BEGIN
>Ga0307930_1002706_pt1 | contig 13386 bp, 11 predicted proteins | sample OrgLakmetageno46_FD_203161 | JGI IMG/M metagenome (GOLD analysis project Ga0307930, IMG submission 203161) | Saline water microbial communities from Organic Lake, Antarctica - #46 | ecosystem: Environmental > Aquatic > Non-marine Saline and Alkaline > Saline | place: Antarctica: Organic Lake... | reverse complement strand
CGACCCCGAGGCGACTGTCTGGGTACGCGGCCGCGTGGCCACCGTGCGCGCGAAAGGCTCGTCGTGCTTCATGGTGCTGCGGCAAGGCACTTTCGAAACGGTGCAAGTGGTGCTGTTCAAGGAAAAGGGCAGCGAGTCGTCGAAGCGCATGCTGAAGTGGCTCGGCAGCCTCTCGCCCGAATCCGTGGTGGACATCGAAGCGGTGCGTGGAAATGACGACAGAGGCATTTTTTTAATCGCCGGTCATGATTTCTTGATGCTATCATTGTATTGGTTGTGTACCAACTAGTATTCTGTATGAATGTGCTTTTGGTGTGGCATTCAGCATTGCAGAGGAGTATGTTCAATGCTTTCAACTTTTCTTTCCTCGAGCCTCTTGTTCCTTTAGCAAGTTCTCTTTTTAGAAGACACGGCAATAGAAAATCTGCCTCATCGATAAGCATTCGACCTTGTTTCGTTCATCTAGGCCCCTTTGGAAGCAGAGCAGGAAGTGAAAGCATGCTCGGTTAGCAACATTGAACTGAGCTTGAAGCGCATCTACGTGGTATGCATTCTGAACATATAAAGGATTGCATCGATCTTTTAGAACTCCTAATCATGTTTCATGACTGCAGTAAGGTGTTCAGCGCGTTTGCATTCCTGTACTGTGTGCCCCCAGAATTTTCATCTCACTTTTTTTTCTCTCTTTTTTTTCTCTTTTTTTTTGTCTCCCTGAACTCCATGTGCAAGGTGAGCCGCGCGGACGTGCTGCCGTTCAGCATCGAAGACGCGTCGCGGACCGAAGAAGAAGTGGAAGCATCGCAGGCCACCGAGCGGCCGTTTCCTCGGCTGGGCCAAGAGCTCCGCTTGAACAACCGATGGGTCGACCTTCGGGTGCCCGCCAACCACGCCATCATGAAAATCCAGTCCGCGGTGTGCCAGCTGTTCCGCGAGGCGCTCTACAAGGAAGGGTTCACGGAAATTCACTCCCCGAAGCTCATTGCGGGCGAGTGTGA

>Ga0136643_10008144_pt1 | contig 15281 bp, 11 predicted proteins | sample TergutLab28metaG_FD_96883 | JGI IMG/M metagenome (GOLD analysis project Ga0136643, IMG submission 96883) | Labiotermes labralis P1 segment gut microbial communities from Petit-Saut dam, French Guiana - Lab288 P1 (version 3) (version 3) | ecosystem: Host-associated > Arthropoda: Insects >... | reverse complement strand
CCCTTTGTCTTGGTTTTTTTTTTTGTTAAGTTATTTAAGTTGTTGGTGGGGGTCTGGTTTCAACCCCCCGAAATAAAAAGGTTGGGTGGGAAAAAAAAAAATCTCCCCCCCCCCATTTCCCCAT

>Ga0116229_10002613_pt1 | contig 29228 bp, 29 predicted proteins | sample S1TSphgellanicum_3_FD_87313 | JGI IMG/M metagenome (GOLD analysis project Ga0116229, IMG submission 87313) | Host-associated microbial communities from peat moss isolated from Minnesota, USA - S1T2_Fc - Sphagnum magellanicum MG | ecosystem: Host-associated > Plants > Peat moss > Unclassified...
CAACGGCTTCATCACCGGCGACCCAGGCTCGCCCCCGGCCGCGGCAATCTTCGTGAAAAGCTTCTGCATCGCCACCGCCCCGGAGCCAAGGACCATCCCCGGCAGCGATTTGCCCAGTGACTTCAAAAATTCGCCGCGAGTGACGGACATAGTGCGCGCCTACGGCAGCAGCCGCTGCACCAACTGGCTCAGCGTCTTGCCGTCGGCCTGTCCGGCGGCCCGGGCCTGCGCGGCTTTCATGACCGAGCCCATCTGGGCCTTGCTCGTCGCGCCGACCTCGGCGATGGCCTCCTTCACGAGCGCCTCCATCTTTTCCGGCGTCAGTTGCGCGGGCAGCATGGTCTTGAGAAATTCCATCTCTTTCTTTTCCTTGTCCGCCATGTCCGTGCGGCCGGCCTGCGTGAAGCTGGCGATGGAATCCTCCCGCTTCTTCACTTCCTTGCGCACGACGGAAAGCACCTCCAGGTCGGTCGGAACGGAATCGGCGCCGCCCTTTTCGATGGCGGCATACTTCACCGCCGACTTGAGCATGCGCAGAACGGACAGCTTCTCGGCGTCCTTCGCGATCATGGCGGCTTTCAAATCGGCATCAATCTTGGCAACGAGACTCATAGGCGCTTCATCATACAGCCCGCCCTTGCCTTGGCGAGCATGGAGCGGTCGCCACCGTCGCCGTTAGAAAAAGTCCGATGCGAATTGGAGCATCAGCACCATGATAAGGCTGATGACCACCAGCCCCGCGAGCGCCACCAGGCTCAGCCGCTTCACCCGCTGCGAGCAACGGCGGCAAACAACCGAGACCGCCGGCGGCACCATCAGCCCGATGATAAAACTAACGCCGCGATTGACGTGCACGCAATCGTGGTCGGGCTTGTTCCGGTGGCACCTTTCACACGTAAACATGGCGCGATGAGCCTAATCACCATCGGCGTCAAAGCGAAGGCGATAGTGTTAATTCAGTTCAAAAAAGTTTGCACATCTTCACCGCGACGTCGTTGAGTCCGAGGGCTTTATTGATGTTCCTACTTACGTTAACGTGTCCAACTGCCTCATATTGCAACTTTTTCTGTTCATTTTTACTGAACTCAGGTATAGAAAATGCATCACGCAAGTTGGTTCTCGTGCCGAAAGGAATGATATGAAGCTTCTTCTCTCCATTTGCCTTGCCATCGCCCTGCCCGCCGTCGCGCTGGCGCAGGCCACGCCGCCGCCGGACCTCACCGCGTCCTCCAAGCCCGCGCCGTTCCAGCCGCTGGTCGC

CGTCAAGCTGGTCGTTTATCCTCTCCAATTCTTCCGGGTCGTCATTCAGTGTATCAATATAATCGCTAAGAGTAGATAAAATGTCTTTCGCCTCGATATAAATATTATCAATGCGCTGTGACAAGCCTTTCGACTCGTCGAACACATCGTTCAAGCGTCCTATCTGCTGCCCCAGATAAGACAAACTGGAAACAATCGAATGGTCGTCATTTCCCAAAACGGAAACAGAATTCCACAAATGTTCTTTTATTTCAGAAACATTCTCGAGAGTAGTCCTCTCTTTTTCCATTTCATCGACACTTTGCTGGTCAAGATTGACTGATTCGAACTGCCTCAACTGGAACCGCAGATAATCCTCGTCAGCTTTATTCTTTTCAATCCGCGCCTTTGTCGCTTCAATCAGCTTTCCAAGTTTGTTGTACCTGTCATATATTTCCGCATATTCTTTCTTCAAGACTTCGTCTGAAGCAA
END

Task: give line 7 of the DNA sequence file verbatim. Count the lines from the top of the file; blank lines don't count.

CGTCAAGCTGGTCGTTTATCCTCTCCAATTCTTCCGGGTCGTCATTCAGTGTATCAATATAATCGCTAAGAGTAGATAAAATGTCTTTCGCCTCGATATAAATATTATCAATGCGCTGTGACAAGCCTTTCGACTCGTCGAACACATCGTTCAAGCGTCCTATCTGCTGCCCCAGATAAGACAAACTGGAAACAATCGAATGGTCGTCATTTCCCAAAACGGAAACAGAATTCCACAAATGTTCTTTTATTTCAGAAACATTCTCGAGAGTAGTCCTCTCTTTTTCCATTTCATCGACACTTTGCTGGTCAAGATTGACTGATTCGAACTGCCTCAACTGGAACCGCAGATAATCCTCGTCAGCTTTATTCTTTTCAATCCGCGCCTTTGTCGCTTCAATCAGCTTTCCAAGTTTGTTGTACCTGTCATATATTTCCGCATATTCTTTCTTCAAGACTTCGTCTGAAGCAA